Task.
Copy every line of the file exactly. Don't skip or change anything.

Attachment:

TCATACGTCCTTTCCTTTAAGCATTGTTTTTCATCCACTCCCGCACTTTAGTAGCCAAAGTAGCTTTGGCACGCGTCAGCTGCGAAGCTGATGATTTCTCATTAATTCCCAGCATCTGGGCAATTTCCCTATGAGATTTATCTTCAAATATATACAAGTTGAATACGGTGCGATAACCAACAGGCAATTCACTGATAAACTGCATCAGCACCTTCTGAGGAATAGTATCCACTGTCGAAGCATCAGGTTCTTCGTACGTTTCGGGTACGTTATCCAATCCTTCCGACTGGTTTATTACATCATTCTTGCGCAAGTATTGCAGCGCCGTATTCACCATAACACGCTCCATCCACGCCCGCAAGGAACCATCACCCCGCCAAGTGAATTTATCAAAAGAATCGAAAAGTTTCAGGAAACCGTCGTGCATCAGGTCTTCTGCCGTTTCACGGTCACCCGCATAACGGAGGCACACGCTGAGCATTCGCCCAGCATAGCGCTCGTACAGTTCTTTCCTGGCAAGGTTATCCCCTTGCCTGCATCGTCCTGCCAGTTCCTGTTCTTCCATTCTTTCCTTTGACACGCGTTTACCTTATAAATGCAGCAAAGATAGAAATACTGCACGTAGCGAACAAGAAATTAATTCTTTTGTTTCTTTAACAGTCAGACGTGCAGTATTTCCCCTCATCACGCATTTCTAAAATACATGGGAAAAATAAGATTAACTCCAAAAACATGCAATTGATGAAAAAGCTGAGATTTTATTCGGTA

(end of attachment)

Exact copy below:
TCATACGTCCTTTCCTTTAAGCATTGTTTTTCATCCACTCCCGCACTTTAGTAGCCAAAGTAGCTTTGGCACGCGTCAGCTGCGAAGCTGATGATTTCTCATTAATTCCCAGCATCTGGGCAATTTCCCTATGAGATTTATCTTCAAATATATACAAGTTGAATACGGTGCGATAACCAACAGGCAATTCACTGATAAACTGCATCAGCACCTTCTGAGGAATAGTATCCACTGTCGAAGCATCAGGTTCTTCGTACGTTTCGGGTACGTTATCCAATCCTTCCGACTGGTTTATTACATCATTCTTGCGCAAGTATTGCAGCGCCGTATTCACCATAACACGCTCCATCCACGCCCGCAAGGAACCATCACCCCGCCAAGTGAATTTATCAAAAGAATCGAAAAGTTTCAGGAAACCGTCGTGCATCAGGTCTTCTGCCGTTTCACGGTCACCCGCATAACGGAGGCACACGCTGAGCATTCGCCCAGCATAGCGCTCGTACAGTTCTTTCCTGGCAAGGTTATCCCCTTGCCTGCATCGTCCTGCCAGTTCCTGTTCTTCCATTCTTTCCTTTGACACGCGTTTACCTTATAAATGCAGCAAAGATAGAAATACTGCACGTAGCGAACAAGAAATTAATTCTTTTGTTTCTTTAACAGTCAGACGTGCAGTATTTCCCCTCATCACGCATTTCTAAAATACATGGGAAAAATAAGATTAACTCCAAAAACATGCAATTGATGAAAAAGCTGAGATTTTATTCGGTA